LB: Jake Knott, Iowa State

  • Knott was the nation's No. 114 linebacker, and graded out at 74 by ESPN. He was also recruited by Army, Iowa and Northern Illinois. Scouts take: Knott is a great football player who will make any roster better at the next level. This is a kid who is not going to blow you away at a combine with blazing speed and agility, but he gets it done on both sides of the ball and is a tough, instinctive, productive football player. Is tall, well-built and should continue to pack on good bulk.

LB: Arthur Brown, Kansas State

  • Brown transferred to Kansas State from Miami, but he was the nation's No. 1 outside linebacker and No. 6 on the ESPN 150 back in 2008. He was also recruited by Florida, LSU, and USC, among others. Scouts take: Arthur Brown possesses the best short-range explosion of any linebacker in the 2008 class. His last few steps before contact are a blur, but not for ball carriers. Most of them are laying flat on their backs wondering where the freight train went that just hit them. He is thickly-built with the solid frame you want in a middle linebacker who is going to be dishing out a lot of punishment. Utilizes his long arms to make strong, impressive drag down tackles from the backside. An instinctive and fast-twitched linebacker who consistently plays downhill, and slips under blockers with his quick feet. Flashes great change-of-direction skill between the tackles. He can quickly plant, pivot and explode laterally in any direction when sifting through the wash

S: Tony Jefferson, Oklahoma

  • Jefferson was the nation's No. 4 athlete and No. 21 on the 2010 ESPNU 150. He was a four-star recruit and graded out at an 84. He was also recruited by Arizona, UCLA, USC and Florida. Scouts take: There may not be a more fast-twitched athlete in this class -- period. Jefferson has rare burst and acceleration between the white lines and has the ability to be playmaker on both sides of the ball in college. He lacks ideal height at linebacker but is very compact, tightly-built and his striking explosiveness allows him to play much bigger. Pursues to the football like he was shot out of a cannon.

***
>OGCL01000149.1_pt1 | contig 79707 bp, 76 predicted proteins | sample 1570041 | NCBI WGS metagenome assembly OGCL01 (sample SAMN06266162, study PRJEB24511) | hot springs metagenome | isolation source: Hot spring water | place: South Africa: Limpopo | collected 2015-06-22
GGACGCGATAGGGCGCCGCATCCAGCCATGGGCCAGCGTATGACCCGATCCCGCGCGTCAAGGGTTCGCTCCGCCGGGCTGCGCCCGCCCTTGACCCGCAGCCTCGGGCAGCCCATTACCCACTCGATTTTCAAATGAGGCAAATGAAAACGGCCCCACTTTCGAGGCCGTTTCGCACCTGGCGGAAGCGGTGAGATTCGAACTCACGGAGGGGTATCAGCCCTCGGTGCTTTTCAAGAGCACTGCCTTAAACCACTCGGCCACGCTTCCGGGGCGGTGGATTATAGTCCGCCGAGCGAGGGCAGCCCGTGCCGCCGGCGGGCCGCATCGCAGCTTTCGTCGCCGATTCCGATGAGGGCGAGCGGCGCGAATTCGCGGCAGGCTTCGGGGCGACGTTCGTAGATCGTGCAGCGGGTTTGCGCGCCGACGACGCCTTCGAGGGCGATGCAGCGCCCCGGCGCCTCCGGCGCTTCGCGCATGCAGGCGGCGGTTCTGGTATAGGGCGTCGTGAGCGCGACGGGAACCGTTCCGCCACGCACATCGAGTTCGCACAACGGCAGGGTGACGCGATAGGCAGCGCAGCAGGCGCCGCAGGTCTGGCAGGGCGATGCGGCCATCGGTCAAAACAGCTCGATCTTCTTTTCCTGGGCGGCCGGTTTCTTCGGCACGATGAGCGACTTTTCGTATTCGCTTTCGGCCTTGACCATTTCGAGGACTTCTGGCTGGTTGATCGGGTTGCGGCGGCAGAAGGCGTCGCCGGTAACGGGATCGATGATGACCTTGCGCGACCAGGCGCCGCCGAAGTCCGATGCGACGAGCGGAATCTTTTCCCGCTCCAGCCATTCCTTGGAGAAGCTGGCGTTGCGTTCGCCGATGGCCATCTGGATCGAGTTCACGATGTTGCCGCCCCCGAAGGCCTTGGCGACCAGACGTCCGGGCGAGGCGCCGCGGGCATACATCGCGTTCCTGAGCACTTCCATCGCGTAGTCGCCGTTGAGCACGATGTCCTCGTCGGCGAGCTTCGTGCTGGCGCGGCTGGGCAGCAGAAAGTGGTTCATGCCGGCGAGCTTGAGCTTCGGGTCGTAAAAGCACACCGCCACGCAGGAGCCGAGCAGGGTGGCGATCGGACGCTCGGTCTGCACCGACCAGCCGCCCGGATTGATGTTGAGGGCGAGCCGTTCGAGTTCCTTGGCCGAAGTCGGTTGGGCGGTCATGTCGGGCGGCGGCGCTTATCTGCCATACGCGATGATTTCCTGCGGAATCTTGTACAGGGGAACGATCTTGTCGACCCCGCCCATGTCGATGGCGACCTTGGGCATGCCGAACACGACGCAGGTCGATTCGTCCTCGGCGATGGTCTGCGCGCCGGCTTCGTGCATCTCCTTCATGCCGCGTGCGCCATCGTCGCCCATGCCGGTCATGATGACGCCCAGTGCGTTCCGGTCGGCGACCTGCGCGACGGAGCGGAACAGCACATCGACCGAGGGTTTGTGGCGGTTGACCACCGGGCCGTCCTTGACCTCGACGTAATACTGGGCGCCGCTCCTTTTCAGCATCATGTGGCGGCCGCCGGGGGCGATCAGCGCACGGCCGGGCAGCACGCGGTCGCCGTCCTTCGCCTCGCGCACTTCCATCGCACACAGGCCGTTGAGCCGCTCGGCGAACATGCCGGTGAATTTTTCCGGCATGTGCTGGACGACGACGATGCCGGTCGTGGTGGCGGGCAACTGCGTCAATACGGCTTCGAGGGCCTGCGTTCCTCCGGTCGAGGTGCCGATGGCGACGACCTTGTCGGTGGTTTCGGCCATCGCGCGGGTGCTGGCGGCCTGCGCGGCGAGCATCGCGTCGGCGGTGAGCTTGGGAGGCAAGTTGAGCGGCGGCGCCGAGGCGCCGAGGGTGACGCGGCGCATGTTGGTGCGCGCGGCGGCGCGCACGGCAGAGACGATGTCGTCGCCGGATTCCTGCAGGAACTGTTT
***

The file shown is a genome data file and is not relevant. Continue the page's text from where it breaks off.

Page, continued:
CB: Jason Verrett, TCU

  • Verrett was a junior college recruit and not rated by ESPN. He was also recruited by UTEP and San Jose State.

CB: Aaron Colvin, Oklahoma

  • Colvin was the nation's No. 40 safety and given a grade of 78 by scouts. He was also recruited by Missouri and Oklahoma State. He obviously moved positions after he arrived at Oklahoma. Scouts take: Colvin is a very good cover two safety. He has good height and the frame to put on some more bulk. Possesses decent speed and quickness. Very solid in run support and keeps proper leverage on the football when coming up from the hash; prevents the cutback. When attacking face up on inside run sometimes get caught flat-footed. Slips past blockers to get a hit on the ball carrier. Usually makes the play but needs to take the extra steps to be a more physical tackler; sometimes dive tackles.

S: Ty Zimmerman, Kansas State

  • Zimmerman was not ranked or scouted coming out of high school in Junction City, Kansas, but the junior started immediately at K-State in 2010 and earned freshman All-American honors. He drew interest from Northern Illinois and Northern Iowa, too.

An interesting mix of superstars and hidden gems in this group. Bill Snyder truly is a wizard. Even more evidence here. He finds talent in obvious, less than obvious, and impossible to find places. Amazing. Also, is TCU's best recruit going to just win everything every year? Fields is going to be the latest in a long line of high-profile recruits who sign up to play for Gary Patterson in Fort Worth. This is what he does with that kind of talent.

The note about both Klein and Knott not jumping out at "combines" is equal parts hilarious, true and prescient.

What stuck out to you about this group?